My husband of 10 years and I have both been married before, twice for him.
He rushes to help other people even when they don’t want his help. Yet barely spends time or concern on his wife, often leaving me alone while he’s out enjoying himself with sports, or at the cottage.
Last year, I found a porn video which made me feel unloved and disrespected. We’re both mid-50s. He then accused me of snooping.
Now, hidden away, I’ve found old pictures of him making out with a woman. What slime-ball keeps those pictures for years... is he using them to arouse himself?
I’m now again feeling like I shouldn’t be in this marriage. Do I stay with a husband I can’t trust to show me respect and loyalty? Or do I send him packing?
Yes, it’s disturbing that he’s been secretly hiding stashed-away porn and long-ago sexual memoirs.
Also, you say nothing of affection, sexual or otherwise, between you two.
There must’ve been an initial connection when you dated and married. So the question to ask yourself is, what changed, and why?
He may well be the slime-ball you describe. But you need some understanding for your own sake as to where things turned sour.
You don’t want a history of feeling wronged “again.”
Consider getting counselling – marital, if he’ll go, but for yourself if he won’t.
He may be comfortable as a repeat divorcer. But you need to have the confidence to move on with hope for a happier future, whatever you decide.
My husband and I just purchased our dream townhouse. We love everything about it, including the backyard and Jacuzzi.
We have neighbours on four sides, but the mother and daughter living to the south have been incredibly cold.
They have people over almost every day, and speak very loudly, so it’s disruptive to anyone else in their own backyard.
We also entertain outdoors, mostly on weekends. We decided to try to keep people out of the Jacuzzi past 11pm, and it seems they also shut down at that time, too.
When next outside with friends till 11pm (as were those neighbours), the guys went for a quick Jacuzzi, and our neighbour started screaming and slamming her doors. Our friends soon left.
One month later, I had three friends over, got in the Jacuzzi, and at 10:59pm, our neighbour shut off her lights, whistled loudly, and slammed her doors.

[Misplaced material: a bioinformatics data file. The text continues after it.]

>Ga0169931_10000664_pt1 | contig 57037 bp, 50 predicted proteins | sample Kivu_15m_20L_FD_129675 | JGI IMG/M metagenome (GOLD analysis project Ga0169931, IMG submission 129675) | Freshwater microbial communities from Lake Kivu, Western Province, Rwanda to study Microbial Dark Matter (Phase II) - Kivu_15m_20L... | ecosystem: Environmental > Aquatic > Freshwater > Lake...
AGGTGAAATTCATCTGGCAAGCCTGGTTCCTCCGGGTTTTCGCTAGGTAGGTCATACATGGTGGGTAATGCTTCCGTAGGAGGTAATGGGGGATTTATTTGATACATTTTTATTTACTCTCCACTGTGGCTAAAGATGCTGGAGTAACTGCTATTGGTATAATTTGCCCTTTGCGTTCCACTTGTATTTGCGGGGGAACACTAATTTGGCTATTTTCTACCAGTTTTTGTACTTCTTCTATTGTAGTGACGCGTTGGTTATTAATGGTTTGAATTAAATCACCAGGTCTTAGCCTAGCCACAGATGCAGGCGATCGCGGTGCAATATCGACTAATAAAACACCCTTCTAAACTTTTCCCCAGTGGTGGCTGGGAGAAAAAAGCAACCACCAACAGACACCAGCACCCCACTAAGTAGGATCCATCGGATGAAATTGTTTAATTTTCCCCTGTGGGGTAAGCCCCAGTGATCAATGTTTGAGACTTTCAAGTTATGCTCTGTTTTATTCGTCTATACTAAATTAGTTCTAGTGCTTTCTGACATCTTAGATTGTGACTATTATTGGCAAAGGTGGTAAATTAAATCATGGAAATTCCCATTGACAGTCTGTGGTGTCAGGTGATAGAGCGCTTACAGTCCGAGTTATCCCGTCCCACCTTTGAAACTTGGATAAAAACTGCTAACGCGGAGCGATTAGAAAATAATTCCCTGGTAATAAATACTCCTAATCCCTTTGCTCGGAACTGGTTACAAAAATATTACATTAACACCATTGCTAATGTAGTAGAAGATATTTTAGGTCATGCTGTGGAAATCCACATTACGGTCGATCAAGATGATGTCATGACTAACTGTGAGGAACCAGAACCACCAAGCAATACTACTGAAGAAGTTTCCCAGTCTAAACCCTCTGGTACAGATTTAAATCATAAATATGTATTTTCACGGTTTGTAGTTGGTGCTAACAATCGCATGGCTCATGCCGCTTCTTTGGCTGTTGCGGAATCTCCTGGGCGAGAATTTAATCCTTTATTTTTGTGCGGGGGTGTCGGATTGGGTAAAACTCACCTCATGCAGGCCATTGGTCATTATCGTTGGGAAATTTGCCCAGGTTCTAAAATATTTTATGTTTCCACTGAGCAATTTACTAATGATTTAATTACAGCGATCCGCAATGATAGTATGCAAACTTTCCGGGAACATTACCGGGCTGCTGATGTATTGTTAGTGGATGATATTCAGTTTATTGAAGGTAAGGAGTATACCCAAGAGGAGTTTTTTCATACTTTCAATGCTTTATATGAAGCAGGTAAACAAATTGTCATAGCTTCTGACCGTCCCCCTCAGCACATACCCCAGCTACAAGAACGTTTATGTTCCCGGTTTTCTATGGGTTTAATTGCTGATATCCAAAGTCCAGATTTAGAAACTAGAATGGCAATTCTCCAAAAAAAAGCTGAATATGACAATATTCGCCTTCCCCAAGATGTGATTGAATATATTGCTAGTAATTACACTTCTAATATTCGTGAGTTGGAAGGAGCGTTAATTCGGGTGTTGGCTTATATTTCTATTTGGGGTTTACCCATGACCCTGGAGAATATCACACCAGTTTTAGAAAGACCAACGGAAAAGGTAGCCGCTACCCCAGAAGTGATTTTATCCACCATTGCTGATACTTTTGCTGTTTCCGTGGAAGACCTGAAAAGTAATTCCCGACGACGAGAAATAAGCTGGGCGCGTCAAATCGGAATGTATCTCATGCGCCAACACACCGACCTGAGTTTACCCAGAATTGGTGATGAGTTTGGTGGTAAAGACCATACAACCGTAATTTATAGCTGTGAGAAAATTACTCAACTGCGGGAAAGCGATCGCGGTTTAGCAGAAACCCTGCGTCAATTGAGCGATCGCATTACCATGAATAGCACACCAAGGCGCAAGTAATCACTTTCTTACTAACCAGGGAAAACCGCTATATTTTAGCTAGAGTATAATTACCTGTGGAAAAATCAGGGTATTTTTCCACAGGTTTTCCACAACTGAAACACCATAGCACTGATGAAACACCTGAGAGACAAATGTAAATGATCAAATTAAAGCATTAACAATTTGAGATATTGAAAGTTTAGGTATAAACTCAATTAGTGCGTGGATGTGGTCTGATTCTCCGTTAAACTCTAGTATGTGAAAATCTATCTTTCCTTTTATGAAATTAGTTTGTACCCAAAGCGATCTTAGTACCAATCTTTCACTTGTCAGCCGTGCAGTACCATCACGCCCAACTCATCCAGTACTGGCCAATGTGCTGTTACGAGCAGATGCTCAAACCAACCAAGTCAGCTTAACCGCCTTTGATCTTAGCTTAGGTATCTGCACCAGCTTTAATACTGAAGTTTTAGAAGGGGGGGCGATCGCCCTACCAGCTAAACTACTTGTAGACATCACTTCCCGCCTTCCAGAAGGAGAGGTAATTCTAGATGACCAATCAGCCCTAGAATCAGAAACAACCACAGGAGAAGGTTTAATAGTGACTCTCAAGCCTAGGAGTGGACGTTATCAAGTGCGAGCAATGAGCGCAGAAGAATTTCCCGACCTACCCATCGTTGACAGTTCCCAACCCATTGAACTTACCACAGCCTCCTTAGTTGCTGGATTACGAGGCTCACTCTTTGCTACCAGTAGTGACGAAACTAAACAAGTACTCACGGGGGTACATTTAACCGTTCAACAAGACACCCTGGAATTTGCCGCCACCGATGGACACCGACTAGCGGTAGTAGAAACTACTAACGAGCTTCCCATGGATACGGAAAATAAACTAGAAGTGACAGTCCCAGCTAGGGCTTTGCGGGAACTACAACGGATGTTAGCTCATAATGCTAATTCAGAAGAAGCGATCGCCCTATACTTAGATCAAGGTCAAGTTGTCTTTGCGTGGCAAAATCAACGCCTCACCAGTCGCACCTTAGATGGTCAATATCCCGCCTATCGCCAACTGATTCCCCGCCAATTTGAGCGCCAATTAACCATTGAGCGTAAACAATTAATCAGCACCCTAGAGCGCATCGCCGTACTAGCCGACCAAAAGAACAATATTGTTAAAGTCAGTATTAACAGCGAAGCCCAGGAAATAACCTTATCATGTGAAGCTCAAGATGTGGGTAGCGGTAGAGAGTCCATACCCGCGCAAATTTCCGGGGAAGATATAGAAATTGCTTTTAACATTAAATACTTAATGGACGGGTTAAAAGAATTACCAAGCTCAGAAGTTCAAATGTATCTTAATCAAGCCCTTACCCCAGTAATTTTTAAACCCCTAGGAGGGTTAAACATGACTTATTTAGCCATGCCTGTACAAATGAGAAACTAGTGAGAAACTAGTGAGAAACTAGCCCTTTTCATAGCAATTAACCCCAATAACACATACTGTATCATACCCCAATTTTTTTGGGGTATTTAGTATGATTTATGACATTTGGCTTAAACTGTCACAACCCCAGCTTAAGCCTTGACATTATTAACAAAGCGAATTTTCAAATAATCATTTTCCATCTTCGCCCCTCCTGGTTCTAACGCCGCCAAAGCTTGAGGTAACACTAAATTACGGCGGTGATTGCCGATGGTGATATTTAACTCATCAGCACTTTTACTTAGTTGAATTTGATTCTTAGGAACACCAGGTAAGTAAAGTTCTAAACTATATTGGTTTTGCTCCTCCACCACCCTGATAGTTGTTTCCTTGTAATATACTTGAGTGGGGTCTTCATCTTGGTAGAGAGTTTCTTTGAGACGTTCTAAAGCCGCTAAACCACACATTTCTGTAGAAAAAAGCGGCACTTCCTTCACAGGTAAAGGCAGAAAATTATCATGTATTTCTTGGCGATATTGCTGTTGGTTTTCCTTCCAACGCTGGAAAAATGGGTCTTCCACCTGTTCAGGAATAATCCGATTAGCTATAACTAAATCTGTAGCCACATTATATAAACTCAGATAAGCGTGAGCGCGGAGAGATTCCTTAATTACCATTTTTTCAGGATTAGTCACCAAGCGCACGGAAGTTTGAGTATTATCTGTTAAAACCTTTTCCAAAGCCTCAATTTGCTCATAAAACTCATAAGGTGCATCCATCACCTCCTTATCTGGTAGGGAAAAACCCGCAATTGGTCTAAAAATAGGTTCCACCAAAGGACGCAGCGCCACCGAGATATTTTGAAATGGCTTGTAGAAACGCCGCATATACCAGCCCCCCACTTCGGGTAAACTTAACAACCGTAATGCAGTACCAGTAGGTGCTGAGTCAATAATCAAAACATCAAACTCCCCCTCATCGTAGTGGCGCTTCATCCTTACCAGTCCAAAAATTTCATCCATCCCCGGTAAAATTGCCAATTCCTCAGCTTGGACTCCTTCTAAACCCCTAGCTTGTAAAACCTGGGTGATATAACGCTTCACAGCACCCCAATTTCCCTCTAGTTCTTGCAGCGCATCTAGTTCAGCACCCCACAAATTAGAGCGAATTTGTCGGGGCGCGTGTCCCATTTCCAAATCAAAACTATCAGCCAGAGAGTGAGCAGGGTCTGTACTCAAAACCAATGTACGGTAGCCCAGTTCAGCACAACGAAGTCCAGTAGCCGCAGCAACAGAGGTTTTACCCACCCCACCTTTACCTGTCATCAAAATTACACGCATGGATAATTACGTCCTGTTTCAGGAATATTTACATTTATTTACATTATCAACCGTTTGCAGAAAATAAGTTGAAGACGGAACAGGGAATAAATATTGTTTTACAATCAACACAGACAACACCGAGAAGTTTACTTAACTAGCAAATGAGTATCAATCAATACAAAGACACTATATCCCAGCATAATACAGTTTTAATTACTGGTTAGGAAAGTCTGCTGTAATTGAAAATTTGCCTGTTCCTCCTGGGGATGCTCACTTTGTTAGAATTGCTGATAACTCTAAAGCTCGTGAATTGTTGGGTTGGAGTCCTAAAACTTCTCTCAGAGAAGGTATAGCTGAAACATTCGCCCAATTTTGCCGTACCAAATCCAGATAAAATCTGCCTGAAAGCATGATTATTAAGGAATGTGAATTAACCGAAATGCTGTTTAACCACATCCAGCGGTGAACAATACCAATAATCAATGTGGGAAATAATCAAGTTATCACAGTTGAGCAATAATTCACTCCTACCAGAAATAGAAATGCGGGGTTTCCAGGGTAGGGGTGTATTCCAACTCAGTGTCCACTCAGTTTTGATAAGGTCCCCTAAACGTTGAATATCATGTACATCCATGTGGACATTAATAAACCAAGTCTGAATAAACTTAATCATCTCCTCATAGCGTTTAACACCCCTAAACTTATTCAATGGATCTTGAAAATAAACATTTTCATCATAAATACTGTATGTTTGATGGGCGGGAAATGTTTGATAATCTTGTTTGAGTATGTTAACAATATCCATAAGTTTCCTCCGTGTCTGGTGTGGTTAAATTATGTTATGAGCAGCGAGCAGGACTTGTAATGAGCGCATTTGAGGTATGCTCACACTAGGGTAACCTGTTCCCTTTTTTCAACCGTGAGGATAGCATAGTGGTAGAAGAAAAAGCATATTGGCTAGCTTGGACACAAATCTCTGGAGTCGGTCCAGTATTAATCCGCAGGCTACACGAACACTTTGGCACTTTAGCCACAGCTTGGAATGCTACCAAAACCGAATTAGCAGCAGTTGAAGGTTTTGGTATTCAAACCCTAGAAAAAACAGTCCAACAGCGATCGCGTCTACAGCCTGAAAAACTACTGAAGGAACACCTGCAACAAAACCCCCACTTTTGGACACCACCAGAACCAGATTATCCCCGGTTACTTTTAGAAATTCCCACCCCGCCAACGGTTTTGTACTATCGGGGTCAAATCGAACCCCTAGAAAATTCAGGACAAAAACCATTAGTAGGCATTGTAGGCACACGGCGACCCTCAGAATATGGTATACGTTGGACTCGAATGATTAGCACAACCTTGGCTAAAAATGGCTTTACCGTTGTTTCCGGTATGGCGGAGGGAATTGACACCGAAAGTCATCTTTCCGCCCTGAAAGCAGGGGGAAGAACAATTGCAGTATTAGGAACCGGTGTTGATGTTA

We think her room extends into her backyard, and her windows are always open. But we feel they’re being passive aggressive and rude.
Also, the daughter demanded that I refill the hot tub I’d just emptied because it was noisy, though I’d apologized.
Had they been less aggressive, we might’ve cooperated more.
Loud noise any time of day isn’t allowed in our municipal regulations, but normal noise is.
We plan to ring their bell next time. If she keeps whistling, we’re just going to want to keep going…
We won’t be bullied into not enjoying our yard.
No Crime Here
When you love your dream home, you need to make a special effort with neighbours, even difficult ones.
You started off on bad footing, but it can change… so long as you try.
Send a note around, saying you want to establish better understanding between you. Since you both enjoy company outdoors, perhaps you can both agree on a noise cut-off… say, 11:30pm as a final time, when socializing moves indoors.
Bullying’s unacceptable. But not resolving the problem amicably is a no-win for you, too.
I’d ended a friendship with a woman whom I’d realized was a user.
But her boyfriend and I remained best friends. She’d constantly get mad at him about our contact.
Recently, she told him to block me on social media. He did, because “she didn't like that we were each other's best friend on snapchat."
He then acted as if it wasn't a big deal.
I feel I should be angry that if it was so easy for him to not stick up for our friendship, then maybe he really isn't a good friend.
Rightly or wrongly, romantic relationships usually trump friendships when there’s a conflict. It was a simple question of whether he gets tension and coldness from her, or tries to convince you it’s no biggie to block you.
Accept that he had to make a choice. And that your friendship won’t be as close, while he’s with her.
Tip of the day:
When secrets cast doubts on your marriage, counselling can bring confidence instead of despair.